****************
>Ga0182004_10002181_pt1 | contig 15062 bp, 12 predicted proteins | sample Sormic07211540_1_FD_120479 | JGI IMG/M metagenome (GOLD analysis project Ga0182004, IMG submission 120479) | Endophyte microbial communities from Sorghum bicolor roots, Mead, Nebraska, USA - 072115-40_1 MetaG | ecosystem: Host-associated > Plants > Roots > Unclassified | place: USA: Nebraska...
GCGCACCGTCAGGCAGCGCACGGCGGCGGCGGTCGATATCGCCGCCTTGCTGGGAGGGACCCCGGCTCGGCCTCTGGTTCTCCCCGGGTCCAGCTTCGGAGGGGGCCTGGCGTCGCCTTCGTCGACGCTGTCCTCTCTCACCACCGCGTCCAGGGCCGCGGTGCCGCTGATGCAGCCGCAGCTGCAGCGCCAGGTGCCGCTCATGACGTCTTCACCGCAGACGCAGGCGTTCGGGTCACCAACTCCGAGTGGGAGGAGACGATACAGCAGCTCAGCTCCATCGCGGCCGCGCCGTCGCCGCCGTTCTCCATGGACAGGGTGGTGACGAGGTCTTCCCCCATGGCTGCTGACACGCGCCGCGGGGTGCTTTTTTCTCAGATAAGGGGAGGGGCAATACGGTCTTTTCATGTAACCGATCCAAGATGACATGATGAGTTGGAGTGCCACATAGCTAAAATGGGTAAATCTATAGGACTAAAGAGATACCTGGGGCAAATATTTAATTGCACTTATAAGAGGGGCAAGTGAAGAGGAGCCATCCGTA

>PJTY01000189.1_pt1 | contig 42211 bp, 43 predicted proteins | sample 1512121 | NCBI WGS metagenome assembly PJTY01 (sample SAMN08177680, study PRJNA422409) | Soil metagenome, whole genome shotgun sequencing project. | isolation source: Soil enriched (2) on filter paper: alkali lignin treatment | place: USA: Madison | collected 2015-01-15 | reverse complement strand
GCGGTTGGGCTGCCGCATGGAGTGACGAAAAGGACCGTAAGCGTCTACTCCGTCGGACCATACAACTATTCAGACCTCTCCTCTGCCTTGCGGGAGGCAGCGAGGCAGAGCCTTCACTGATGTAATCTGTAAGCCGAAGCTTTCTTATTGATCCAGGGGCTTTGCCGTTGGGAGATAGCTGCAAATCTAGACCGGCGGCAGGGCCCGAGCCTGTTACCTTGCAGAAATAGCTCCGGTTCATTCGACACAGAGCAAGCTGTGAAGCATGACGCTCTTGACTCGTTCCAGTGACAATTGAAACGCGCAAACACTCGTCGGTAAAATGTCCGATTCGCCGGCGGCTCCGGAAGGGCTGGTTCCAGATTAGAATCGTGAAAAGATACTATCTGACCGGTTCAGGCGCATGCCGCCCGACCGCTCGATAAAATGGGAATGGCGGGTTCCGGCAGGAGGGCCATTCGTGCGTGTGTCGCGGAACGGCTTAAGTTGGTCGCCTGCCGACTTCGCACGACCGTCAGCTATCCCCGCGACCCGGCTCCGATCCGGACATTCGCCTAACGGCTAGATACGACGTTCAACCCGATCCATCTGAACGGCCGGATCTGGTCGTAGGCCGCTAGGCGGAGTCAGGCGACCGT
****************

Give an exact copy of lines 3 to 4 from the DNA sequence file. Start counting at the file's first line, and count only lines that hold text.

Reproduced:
>PJTY01000189.1_pt1 | contig 42211 bp, 43 predicted proteins | sample 1512121 | NCBI WGS metagenome assembly PJTY01 (sample SAMN08177680, study PRJNA422409) | Soil metagenome, whole genome shotgun sequencing project. | isolation source: Soil enriched (2) on filter paper: alkali lignin treatment | place: USA: Madison | collected 2015-01-15 | reverse complement strand
GCGGTTGGGCTGCCGCATGGAGTGACGAAAAGGACCGTAAGCGTCTACTCCGTCGGACCATACAACTATTCAGACCTCTCCTCTGCCTTGCGGGAGGCAGCGAGGCAGAGCCTTCACTGATGTAATCTGTAAGCCGAAGCTTTCTTATTGATCCAGGGGCTTTGCCGTTGGGAGATAGCTGCAAATCTAGACCGGCGGCAGGGCCCGAGCCTGTTACCTTGCAGAAATAGCTCCGGTTCATTCGACACAGAGCAAGCTGTGAAGCATGACGCTCTTGACTCGTTCCAGTGACAATTGAAACGCGCAAACACTCGTCGGTAAAATGTCCGATTCGCCGGCGGCTCCGGAAGGGCTGGTTCCAGATTAGAATCGTGAAAAGATACTATCTGACCGGTTCAGGCGCATGCCGCCCGACCGCTCGATAAAATGGGAATGGCGGGTTCCGGCAGGAGGGCCATTCGTGCGTGTGTCGCGGAACGGCTTAAGTTGGTCGCCTGCCGACTTCGCACGACCGTCAGCTATCCCCGCGACCCGGCTCCGATCCGGACATTCGCCTAACGGCTAGATACGACGTTCAACCCGATCCATCTGAACGGCCGGATCTGGTCGTAGGCCGCTAGGCGGAGTCAGGCGACCGT